Connecticut Boxer Club

The following links will take you to websites that have information pertinent to Boxer health issues:

American Boxer Charitable Foundation
American Kennel Club Canine Health Foundation
Canine Health Foundation Research Projects
Canine Health Information Center "CHIC"
Searching for Boxer Health Information on the Internet

Boxer Health Related Articles

American Boxer Charitable Foundation
Boxer Cardiomyopathy
     Boxer Cardiomyopathy
     Comments On Heart Research - 1999
     Diseased Hearts Needed
     Dr. Kathryn Meurs Bibliography / Recent Publications
     Dr. Meurs Report - 2000
     Glossary of Heart Terms
     Take The Boxer Heart Problems Quiz
     Understanding Boxer Cardiomyopathy
Boxer Incontinence
Brain Tumors
Breed Longevity
Completed, Active and Pending Health Research Grants
     2007 Canine Health Foundation Receives Grant for Canine Cancer Initiative
Degenerative Myelopathy
     AKCCHF-ABC Protocol Spinal Cord Submission Form
     CHF Degenerative Myelopathy DVD Available
     Dealing with Degenerative Myelopathy in Boxers
     Degenerative Myelopathy in Boxers
     Degenerative Myelopathy in Dogs
     Genetic Test for Canine Degenerative Myelopathy
     How to Teach Your Boxer to Swim
     Scientists Seek Better Understanding of Degenerative Myelopathy
DNA Collection Form for the Broad Institute
     Can A Single Gene Influence Behavior
     Canine Genome Project
     Dog Disease Research - Suki's Study
     Genes, Dogs & Cancer: Canine Cancer Conference 2006
     Genetic Diseases
     Lymphoma Research May Lead to New Therapies
     Simply Genetics
     Story of Bobtail Boxers
Health Screening of Boxers in Breeding Program
Holter Information
     Board Certified Veterinary Cardiologists
     Holter Monitor Instructions - 5 Lead
     Canine Hypothyroidism
     Hypothyroidism in Boxers
Ovarian Cysts
Research Advances in Managing Hemangiosarcoma in Boxers

Reproduced with permission by the American Boxer Club

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Third Party Links
This website contains links to websites which are not maintained by the American Boxer Club. Links to third party websites are provided for your convenience and information only. Third party websites are not under the American Boxer Club's control and we are not responsible for the content or accuracy of those sites or the products or services offered on or through those sites. Nor can the American Boxer Club guarantee that sites will not change without our knowledge. The inclusion of a link in this website does not imply the American Boxer Club's endorsement of the third party website nor that we are affiliated with the third party website's owners or sponsors.


Boxers are prone to develop cancers, heart conditions such as Aortic Stenosis and Arrhythmogenic Right Ventricular Cardiomyopathy (the so-called "Boxer Cardiomyopathy"), hypothyroidism, hip dysplasia, and degenerative myelopathy; other conditions that may be seen are gastric dilatation and torsion (bloat), intestinal problems, and allergies (although these may be more related to diet than breed).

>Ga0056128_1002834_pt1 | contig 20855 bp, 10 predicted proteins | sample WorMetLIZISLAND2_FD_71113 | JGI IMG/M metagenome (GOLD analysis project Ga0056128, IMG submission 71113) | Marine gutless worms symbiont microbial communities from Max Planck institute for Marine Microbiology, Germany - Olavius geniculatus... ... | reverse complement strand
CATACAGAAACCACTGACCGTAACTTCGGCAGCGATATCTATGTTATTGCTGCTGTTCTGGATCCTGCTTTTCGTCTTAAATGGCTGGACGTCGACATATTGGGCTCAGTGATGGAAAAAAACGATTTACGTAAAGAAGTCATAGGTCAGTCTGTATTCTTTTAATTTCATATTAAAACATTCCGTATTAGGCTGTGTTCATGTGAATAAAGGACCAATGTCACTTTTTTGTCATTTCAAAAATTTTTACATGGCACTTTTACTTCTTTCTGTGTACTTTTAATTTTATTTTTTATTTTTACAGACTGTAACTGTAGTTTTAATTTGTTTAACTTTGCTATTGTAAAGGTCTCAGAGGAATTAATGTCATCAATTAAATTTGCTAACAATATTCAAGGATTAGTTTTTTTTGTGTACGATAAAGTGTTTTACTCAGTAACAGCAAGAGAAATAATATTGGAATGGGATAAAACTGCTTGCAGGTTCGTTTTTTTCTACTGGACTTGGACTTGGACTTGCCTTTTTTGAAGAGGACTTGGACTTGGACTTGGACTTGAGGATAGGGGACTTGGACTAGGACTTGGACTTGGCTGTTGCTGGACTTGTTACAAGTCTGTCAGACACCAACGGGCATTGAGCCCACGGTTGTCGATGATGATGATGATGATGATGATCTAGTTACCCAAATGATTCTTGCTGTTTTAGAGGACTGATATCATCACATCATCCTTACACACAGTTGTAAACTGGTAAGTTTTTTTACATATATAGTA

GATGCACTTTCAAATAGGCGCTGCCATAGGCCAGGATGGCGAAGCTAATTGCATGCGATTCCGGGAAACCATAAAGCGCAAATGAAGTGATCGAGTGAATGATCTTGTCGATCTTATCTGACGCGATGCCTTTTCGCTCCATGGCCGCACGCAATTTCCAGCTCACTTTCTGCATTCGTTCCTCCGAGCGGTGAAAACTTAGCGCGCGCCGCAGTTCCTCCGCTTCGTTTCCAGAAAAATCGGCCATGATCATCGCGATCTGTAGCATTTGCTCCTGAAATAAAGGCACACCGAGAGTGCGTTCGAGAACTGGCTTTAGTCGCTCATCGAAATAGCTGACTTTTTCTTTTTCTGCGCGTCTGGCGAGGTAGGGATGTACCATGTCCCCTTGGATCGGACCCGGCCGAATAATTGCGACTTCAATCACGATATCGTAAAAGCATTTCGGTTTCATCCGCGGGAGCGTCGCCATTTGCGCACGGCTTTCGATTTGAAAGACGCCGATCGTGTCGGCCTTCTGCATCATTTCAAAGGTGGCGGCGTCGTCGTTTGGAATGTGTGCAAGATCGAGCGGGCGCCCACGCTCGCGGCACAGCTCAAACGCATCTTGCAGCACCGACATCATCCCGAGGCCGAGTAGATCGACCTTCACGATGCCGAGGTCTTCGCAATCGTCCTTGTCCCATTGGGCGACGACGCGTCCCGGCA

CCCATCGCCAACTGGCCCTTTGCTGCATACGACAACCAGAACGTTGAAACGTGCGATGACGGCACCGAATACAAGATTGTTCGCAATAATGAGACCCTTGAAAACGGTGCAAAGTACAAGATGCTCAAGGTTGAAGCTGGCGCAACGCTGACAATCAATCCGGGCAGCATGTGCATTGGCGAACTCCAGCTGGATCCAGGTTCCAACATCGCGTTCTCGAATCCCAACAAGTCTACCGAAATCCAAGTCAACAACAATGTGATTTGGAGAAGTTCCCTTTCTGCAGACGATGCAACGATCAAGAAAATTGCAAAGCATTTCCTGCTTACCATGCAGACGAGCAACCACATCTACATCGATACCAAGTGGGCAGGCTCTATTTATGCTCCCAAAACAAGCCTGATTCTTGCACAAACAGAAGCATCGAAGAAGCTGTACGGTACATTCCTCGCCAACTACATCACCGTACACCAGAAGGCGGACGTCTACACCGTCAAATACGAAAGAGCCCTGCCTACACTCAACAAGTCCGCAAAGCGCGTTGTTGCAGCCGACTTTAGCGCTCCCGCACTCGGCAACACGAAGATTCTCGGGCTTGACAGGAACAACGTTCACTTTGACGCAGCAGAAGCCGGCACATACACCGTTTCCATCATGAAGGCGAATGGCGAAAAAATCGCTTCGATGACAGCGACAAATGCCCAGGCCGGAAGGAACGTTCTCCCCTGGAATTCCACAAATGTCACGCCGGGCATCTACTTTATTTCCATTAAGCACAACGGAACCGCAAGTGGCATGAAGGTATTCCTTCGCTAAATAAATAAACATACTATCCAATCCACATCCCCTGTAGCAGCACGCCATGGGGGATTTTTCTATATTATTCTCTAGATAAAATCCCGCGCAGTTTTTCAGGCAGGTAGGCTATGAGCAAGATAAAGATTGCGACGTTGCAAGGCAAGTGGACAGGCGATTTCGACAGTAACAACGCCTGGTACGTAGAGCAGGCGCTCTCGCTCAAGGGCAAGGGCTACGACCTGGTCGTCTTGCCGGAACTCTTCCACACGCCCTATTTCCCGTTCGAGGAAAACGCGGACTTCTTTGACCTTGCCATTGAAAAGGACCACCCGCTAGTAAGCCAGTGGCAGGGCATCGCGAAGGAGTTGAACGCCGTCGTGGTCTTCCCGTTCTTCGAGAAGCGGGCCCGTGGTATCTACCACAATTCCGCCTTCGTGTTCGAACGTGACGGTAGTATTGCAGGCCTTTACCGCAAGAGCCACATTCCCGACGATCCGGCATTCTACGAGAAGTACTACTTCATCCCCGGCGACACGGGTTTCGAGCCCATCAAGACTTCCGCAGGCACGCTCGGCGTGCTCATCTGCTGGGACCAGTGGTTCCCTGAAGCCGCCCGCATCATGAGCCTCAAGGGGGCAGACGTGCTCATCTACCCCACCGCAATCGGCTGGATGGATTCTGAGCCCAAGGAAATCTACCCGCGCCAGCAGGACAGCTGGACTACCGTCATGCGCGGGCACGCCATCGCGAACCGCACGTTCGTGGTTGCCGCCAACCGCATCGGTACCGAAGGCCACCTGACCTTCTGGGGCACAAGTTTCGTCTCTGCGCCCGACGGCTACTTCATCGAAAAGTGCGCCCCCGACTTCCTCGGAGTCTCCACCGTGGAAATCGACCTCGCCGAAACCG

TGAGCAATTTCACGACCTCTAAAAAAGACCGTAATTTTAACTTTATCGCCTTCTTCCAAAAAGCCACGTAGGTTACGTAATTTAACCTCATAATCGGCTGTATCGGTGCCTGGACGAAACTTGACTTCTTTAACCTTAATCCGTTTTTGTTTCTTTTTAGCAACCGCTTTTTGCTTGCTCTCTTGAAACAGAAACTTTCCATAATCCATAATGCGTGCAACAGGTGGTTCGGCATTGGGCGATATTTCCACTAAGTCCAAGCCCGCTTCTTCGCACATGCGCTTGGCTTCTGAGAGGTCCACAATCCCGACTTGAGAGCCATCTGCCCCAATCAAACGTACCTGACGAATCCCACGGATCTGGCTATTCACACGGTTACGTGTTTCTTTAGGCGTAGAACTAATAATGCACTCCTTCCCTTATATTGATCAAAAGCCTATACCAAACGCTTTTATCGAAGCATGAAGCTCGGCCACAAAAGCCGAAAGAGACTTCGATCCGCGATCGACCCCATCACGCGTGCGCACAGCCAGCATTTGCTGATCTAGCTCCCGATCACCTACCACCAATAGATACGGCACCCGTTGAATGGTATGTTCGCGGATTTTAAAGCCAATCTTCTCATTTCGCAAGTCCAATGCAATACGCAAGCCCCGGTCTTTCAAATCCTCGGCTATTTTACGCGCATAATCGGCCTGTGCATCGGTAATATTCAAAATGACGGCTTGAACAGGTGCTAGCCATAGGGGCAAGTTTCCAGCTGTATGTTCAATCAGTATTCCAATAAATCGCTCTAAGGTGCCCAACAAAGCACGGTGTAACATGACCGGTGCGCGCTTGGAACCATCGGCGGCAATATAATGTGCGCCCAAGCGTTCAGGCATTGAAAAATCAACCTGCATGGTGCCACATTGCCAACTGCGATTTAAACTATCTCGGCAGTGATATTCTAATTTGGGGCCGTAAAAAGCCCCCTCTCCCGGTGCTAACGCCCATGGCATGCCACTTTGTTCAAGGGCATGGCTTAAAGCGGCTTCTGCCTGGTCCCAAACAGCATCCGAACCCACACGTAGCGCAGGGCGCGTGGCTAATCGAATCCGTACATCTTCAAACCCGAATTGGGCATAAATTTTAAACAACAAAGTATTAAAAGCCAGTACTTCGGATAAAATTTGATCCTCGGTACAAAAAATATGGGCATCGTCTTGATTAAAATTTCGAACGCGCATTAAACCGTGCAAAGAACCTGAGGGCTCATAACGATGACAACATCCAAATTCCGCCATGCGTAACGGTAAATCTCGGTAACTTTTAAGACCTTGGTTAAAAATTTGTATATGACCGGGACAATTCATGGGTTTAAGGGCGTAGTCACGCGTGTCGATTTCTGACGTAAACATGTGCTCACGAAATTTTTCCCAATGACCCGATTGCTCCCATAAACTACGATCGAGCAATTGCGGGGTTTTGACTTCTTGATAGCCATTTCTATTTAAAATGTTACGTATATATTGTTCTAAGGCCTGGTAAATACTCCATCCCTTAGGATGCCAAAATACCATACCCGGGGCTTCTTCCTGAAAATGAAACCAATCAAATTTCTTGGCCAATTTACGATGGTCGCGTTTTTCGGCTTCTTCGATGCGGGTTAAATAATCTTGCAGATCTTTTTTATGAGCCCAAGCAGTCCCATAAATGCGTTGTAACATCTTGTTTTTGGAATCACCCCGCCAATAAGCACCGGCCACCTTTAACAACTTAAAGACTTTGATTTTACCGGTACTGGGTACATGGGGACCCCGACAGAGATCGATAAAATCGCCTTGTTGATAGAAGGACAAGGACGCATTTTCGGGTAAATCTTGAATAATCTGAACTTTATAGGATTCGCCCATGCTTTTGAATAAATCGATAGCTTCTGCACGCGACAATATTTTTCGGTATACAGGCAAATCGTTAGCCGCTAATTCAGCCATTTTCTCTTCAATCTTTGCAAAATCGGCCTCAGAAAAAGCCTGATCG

Entropion is occasionally seen, a malformation of the eyelid requiring surgical correction, and some lines have a tendency to develop spondylosis deformans, a fusing of the spine.

Responsible breeders use available tests to screen their breeding stock before breeding, and in some cases throughout the life of the dog, in an attempt to minimize the occurrence of these diseases in future generations.

One of the biggest health concerns for all Boxer owners is Hip Dysplasia.
This is the number one cause of lameness is the hindquarters in Boxers and should be something all Boxer owners should be aware of. Hip Dysplasia is an arthritic condition originating from looseness in the hip itself.

Hip Dysplasia occurs in the ball and socket joint where the thighbone (femur) joins the pelvis. In dogs looseness in the joint can be caused by the tissue, which hold the joint in place. Over time the looseness in the joint will lead to abnormalities of the bone in the ball and socket.
Hip Dysplasia is typically seen in elder dogs as opposed to young pups. Research has not shown that the looseness of the tissues does not change over time from when the dog is young.
The problems in the elder years are caused by the looseness in the joint over a prolonged period of time causing arthritic problems with the dog.

The main resource for information and research on Hip Dysplasia is conducted by the
Orthopedic Foundation for Animals (OFA).
The OFA believes little change occurs in testing for Hip Dysplasia after a dog reaches 4 months of age. As a precaution, they do require testing of dogs up to 2 years and older for certification purposes. It is better to err on the side of caution when dealing with a dogs health and this is the reasoning behind the adulthood testing.

The best prevention for a potential owner is to choose a breeder who have their Boxers tested for Hip Dysplasia and other common health concerns for the Boxer breed.
When the parents of the pup have been certified to be free of any genetic hip issues it increases the chance of a health Boxer baby. Often buying from a breeder with certified Boxers the cost for a pet is much higher. In the long run it is well worth it, as you will have a healthier, happier new addition to the family.

Boxers are an athletic breed, and proper exercise and conditioning is important
for their continued health and longevity.
Care must be taken not to over-exercise young dogs, as this may damage growing bones; however once mature Boxers can be excellent jogging or running companions.
Because of their brachycephalic head, they do not do well with high heat or humidity, and common sense should prevail when exercising a Boxer in these conditions.